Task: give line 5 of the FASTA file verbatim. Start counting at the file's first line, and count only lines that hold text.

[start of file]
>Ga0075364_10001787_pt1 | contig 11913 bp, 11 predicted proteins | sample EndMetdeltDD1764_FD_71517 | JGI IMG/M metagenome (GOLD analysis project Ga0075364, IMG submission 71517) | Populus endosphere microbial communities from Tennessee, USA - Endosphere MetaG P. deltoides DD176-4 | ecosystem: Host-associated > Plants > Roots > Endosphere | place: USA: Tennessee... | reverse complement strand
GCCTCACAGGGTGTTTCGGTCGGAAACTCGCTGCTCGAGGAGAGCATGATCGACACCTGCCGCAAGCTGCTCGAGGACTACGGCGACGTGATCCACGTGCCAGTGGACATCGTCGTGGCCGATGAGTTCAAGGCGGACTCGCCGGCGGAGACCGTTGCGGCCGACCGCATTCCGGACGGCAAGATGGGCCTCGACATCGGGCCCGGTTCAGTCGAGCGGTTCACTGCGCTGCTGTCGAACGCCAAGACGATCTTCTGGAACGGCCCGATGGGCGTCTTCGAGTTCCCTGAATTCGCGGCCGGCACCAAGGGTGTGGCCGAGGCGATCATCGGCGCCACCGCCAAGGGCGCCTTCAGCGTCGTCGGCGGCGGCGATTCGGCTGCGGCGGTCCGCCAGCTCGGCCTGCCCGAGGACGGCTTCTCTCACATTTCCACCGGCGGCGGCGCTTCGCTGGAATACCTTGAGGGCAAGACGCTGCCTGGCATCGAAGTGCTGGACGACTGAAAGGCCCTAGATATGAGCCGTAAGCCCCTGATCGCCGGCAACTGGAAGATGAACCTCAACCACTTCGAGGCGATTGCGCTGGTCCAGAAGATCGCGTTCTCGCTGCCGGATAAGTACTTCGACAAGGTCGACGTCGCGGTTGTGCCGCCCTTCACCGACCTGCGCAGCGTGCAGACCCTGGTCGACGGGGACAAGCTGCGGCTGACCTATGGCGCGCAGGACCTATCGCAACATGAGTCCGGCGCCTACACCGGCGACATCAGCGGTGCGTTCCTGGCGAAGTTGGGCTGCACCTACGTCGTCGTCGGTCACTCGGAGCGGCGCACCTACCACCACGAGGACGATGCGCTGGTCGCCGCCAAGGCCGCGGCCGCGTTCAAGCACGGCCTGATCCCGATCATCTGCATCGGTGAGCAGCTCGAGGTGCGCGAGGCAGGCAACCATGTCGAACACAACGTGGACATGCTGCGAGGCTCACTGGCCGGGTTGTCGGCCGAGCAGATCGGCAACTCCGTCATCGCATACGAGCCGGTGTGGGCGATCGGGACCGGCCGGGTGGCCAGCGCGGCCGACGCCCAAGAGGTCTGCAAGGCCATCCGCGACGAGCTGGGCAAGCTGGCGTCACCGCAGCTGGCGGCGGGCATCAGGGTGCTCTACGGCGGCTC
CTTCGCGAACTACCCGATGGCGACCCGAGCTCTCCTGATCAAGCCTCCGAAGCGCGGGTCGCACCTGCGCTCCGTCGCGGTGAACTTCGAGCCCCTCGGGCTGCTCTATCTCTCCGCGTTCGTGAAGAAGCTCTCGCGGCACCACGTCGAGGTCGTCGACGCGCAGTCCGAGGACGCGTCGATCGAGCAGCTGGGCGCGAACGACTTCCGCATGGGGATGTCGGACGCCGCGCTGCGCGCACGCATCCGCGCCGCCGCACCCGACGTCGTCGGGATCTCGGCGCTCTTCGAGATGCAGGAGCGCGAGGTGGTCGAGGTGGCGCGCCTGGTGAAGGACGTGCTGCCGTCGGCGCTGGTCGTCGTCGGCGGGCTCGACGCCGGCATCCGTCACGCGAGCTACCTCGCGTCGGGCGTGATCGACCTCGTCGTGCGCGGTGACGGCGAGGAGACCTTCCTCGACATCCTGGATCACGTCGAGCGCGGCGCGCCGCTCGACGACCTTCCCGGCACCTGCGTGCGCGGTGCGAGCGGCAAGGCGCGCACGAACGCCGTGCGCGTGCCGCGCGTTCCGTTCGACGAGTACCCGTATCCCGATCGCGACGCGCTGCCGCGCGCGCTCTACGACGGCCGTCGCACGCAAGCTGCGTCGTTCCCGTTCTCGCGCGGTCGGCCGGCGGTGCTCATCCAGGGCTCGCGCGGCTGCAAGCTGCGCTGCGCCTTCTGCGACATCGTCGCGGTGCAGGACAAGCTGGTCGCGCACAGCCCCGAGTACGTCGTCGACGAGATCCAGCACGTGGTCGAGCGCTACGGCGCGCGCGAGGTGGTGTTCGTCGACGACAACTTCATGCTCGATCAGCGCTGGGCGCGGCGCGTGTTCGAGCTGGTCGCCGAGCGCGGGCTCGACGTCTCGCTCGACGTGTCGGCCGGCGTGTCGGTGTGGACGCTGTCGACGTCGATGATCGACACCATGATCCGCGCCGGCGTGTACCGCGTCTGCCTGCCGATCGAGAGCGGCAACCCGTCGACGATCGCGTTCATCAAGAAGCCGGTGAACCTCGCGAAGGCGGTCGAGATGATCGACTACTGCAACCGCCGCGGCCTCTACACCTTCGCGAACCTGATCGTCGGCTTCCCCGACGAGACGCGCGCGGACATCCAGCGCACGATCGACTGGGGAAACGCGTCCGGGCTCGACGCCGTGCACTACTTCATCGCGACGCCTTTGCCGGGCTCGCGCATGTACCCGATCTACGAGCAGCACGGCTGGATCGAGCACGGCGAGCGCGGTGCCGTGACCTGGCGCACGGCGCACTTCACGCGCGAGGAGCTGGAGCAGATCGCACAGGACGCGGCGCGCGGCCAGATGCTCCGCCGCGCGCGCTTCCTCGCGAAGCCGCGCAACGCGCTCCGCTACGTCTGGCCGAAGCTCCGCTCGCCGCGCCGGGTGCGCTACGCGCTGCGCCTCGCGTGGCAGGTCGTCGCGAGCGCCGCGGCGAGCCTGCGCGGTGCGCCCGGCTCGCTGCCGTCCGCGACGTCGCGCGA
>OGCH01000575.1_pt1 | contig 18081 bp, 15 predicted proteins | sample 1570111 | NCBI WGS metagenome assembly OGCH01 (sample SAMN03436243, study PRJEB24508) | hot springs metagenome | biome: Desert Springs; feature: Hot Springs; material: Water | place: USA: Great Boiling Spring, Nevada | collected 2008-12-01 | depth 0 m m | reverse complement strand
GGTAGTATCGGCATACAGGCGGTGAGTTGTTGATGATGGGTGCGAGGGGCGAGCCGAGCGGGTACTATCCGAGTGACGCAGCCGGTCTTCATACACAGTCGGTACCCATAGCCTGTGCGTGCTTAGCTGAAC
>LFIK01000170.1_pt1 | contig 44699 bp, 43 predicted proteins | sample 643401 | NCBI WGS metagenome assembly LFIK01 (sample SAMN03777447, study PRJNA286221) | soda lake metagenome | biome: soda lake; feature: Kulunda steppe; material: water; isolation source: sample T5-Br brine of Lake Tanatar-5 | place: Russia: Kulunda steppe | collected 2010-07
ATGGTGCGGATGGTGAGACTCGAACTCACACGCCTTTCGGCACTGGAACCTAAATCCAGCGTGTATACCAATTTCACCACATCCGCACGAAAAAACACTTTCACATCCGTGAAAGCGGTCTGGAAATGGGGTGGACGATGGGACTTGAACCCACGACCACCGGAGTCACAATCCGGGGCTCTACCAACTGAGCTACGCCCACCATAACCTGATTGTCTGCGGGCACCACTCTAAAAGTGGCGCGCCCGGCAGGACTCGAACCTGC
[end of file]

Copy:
GGTAGTATCGGCATACAGGCGGTGAGTTGTTGATGATGGGTGCGAGGGGCGAGCCGAGCGGGTACTATCCGAGTGACGCAGCCGGTCTTCATACACAGTCGGTACCCATAGCCTGTGCGTGCTTAGCTGAAC